A multi-hued feminine voice at the festival is provided by actor Rajashree Sawant Wad, who has put together a performance of Sushama Deshpande’s Tichya Aaichi Goshta, Arthat Mazya Athavanincha Phad, a play on a fictional tamasha artiste Heerabai. Deshpande has herself played this character since 1994, for a run of more than 100 shows. Heerabai was an unmarried single mother, and her story is recounted by her journalist daughter. Though it is filtered through the lens of the gender and caste politics that informed those times, the milieu depicted in the play could just as easily be contemporaneous. With her interpretation, Wad attempts to unearth the true soul of lavani, and the spirit and gumption of the women who worked in the traditional lavani theatre, known as the sangeet bari. The NCPA will host one of the play’s rare outings in Mumbai since opening in Pune earlier this year, although aficionados would likely still remember Deshpande’s version.

Atul Pethe, one of Marathi theatre’s pillars, is also at hand with a dramatised reading of Jayant Pawar’s Tarkachya Khunteevaroon Nisatlele Rahasya, in which a young boy gets embroiled in a mystery story left unfinished by his uncle. It will be a minimalist rendition. The novella will be read out live in the manner of an abhivachan: a combination of abhinay (acting) and vachan (storytelling), with some light and sound interplay.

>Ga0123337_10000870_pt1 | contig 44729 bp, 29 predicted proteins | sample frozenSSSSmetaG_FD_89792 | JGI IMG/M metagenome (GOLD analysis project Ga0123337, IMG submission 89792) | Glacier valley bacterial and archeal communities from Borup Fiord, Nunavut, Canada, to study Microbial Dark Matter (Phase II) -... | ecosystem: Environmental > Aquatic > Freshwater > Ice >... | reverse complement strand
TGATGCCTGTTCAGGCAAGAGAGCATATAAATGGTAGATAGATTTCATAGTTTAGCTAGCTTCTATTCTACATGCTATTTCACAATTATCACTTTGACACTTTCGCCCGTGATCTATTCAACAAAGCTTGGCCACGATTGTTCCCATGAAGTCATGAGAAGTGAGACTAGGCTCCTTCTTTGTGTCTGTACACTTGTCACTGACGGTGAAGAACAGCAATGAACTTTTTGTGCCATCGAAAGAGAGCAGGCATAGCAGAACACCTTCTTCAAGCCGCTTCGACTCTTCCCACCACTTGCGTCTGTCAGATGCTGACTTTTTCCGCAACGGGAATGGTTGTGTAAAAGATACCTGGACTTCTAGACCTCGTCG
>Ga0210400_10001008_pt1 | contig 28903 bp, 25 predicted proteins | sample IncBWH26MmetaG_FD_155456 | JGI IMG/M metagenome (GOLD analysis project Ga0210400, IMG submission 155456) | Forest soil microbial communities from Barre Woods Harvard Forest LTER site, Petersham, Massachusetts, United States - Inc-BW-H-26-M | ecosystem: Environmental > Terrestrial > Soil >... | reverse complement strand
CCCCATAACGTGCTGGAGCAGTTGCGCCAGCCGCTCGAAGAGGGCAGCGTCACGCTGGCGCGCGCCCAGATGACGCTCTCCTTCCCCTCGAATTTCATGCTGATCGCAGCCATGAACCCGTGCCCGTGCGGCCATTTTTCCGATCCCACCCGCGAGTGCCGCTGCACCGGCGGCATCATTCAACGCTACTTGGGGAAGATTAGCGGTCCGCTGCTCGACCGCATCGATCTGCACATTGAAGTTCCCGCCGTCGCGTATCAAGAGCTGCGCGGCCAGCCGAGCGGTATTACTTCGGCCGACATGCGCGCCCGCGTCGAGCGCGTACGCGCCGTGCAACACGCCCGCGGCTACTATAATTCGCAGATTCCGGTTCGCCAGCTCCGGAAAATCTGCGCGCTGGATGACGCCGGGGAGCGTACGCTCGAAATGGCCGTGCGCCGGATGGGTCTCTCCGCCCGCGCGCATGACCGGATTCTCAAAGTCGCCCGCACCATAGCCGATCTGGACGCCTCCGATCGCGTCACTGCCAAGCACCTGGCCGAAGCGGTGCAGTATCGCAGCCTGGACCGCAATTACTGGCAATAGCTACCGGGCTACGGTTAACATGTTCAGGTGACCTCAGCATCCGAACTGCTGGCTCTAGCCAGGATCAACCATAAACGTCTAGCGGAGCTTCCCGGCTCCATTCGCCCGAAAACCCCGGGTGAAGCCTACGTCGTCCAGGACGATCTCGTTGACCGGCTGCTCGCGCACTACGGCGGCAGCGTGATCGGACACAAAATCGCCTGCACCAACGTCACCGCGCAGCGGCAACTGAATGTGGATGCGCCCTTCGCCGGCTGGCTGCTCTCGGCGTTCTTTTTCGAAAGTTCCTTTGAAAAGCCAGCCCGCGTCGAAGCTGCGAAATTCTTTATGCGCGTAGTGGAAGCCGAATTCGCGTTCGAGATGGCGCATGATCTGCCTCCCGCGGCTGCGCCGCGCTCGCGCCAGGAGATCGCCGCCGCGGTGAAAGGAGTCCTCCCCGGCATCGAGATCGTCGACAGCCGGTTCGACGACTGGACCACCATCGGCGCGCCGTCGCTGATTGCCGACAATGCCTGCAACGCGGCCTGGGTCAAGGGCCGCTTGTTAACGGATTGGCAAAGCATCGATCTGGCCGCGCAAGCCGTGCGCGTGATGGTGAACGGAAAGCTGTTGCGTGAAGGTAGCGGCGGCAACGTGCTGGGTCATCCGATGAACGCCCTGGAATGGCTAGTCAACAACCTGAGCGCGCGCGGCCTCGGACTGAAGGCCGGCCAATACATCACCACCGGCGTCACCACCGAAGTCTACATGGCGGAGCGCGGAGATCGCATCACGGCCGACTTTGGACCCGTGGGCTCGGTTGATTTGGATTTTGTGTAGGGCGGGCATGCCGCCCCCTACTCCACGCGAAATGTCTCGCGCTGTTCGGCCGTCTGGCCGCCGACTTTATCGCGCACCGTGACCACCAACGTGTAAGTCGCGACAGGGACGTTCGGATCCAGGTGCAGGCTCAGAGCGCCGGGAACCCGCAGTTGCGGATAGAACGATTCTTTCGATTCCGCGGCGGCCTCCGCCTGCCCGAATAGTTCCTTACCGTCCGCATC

Equally sparse is Kalat Nakalat, an emotionally-charged chamber piece from director Anil Kakade. The drama is revolves around a differently-abled man left in the care of his twin brother, who finds it difficult to form other relationships, including one with the female tenant who lives in the same house. It is a play that has been performed sporadically since 2014, and is yet another in a long line of socially conscious plays from Kakade.

The opening performance at the festival is the relationship drama, Don’t Worry, Be Happy, written by Mihir Rajda, and directed by Adwait Dadarkar. It has been a smash hit on the Marathi theatre box-office, having completed more than 60 shows. Umesh Kamat and Spruha Joshi play a gen-next couple who are dealing with myriad issues, including the wife’s infertility caused by polycystic ovarian syndrome. It is a modern tale presented with humour. Given how popular the play has been, it is bound to get the festival off to a flying start.

The writer is a playwright and stage critic

Don’t Worry, Be Happy: Today, 7 p.m., Experimental Theatre, NCPA. Tickets Rs. 200 to Rs. 300. Full Pratibimb Marathi Theatre Festival schedule and ticket prices:

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Printable version | Jun 18, 2021 4:24:32 PM |